7. kelsodeez

    kelsodeez New Member

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    rules to base coat

    1. dont cheap out on paint. pay the extra coin for top quality name brands. goes on smoother, less chance of solvent pops and stays fresh longer.
    2. when wet sanding a base coat, only use1500 (you CAN use as low as rough as 1000 but only if you are skilled in not burning through)
    3. dont sand base coat unless you have at least 4 thick coats on or you will burn through like you did.
    4. with sanding, less is more. keep it uniform and quickly go over a large area, then come back and go over it again. never ever fixate on one spot.
    5. clean your gun really between primer/base/clear.

    sounds like your best bet is to respray the base. i assume you arent that skilled at blending, and you are already working with a thin coat. dont get discouraged tho. now you know what you should and shouldnt do.
     
  8. crazyhorse

    crazyhorse New Member

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    OK I have a plan. First thank you kelsodeez for the info. I think this weekend after I sand the hood and trunk (which is half the car), I'm going to respray with basecoat (2 or 3 more coats), and see how it looks. If I"m not satisfied, I'll let it dry, sand it with 1500 and then clear coat it. If it looks real good I'll clear it right away. It's alot more work but there's no comparison on the finish with sanding on the basecoat. It is soooo much smoother it's not funny. I guess if I'm going to do the work, I'll go the extra mile and make it sweet. Some of you guys must think I'm crazzzzy, and I may be, but let me know what you think. Maybe too many paint fumes already!!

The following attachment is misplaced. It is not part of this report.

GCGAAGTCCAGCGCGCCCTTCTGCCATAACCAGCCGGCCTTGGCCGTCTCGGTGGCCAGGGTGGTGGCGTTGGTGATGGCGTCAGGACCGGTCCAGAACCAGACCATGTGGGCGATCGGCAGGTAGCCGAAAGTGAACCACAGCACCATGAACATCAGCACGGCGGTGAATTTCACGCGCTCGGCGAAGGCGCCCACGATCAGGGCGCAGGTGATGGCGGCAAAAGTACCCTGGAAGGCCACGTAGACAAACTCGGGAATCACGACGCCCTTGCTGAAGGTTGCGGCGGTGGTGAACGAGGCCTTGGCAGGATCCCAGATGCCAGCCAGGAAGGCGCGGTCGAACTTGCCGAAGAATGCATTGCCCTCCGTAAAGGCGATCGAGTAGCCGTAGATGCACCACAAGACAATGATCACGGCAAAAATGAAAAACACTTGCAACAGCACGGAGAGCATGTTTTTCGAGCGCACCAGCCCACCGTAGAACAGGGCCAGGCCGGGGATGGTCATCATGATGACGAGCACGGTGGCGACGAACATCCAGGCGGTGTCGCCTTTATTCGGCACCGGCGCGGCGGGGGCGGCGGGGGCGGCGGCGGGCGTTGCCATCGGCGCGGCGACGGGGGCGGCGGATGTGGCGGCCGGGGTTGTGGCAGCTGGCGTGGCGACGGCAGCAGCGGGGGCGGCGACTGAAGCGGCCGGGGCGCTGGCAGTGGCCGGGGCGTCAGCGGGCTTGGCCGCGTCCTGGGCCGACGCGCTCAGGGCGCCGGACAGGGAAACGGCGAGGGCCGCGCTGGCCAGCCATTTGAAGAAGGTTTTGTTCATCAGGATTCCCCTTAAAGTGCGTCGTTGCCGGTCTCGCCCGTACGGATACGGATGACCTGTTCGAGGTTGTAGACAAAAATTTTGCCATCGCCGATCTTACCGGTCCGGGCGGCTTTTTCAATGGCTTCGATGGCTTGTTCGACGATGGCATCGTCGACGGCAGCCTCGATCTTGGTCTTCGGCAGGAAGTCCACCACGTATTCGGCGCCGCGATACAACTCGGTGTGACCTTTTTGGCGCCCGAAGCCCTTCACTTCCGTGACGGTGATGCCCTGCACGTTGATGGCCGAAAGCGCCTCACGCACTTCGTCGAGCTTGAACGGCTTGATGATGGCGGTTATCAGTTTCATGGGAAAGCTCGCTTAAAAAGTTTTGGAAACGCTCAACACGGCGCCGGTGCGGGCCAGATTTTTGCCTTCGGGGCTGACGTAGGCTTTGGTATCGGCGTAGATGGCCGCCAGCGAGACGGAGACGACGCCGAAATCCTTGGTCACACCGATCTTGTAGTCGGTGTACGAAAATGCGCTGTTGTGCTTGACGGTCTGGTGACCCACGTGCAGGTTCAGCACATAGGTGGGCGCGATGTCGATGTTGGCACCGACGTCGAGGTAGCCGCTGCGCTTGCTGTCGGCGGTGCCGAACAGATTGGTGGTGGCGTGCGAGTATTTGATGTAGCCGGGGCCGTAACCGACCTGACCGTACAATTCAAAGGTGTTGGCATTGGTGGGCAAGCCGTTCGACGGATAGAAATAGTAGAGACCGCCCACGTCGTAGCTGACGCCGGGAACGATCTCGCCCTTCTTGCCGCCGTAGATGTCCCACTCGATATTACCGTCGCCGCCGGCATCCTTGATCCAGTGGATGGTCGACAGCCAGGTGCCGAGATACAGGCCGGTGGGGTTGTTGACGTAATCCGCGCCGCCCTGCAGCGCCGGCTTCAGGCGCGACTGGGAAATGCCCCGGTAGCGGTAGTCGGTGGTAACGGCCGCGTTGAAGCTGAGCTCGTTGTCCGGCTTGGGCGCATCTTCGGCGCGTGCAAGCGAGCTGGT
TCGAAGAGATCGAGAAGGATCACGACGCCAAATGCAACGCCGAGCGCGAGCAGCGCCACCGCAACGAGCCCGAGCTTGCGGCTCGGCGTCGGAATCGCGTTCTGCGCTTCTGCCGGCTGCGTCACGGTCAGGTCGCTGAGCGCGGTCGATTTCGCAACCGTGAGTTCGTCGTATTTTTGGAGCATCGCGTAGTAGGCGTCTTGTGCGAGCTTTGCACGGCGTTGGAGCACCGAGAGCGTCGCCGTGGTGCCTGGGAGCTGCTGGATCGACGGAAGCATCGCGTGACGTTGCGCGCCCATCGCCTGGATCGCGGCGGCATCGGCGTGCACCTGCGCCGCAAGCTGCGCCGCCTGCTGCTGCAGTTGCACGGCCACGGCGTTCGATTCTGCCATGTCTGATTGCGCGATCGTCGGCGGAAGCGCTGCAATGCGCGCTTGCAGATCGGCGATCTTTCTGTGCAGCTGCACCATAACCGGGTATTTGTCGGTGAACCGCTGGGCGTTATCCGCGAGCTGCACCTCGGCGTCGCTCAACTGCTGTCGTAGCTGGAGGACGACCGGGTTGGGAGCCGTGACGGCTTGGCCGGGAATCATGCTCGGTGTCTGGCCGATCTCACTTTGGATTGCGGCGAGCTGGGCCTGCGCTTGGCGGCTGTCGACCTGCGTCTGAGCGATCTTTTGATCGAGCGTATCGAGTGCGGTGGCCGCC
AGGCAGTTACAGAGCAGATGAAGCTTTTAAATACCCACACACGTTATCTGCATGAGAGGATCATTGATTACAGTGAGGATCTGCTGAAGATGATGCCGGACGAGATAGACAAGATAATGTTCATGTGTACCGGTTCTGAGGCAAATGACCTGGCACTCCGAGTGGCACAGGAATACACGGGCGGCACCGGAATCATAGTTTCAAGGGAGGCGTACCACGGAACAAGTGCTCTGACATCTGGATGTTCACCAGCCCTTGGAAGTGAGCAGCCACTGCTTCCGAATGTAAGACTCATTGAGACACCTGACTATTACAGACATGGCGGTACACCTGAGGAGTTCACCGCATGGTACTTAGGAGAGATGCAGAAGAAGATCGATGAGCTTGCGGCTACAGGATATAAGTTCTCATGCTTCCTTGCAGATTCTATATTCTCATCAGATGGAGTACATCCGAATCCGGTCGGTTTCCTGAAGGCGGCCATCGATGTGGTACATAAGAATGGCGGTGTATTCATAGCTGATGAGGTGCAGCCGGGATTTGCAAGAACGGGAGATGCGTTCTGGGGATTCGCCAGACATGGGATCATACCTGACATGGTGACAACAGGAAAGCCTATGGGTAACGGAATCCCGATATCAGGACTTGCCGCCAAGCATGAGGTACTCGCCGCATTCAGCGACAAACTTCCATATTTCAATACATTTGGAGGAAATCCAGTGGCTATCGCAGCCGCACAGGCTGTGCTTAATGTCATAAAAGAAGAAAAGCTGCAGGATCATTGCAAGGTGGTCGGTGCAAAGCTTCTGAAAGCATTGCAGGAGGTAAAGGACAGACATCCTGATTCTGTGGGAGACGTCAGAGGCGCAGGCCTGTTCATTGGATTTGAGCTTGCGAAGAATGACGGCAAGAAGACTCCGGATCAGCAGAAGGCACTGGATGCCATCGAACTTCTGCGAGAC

9. kelsodeez

    kelsodeez New Member

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    i dont think you are crazy at all. i am just glad that you have the drive to do things the right way. alot of people half ass it and it shows in their work. a paint job is only as good as how much time and effort you put into it. and the effort doesnt stop after the painting process. keep it protected with some nice expensive wax and if your paint job doesnt turn out great, just remember that no ones first paint job is show quality. good luck man. im sure it will turn out nice.
     
  10. invisibledemon

    invisibledemon Bored Moderator VIP

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    take your time.

    do it as many times it needs to take.
    hell, do one panel at a time. either way, if you take your time, and stay anal about every part, you will have an excellent paint job that shows quality.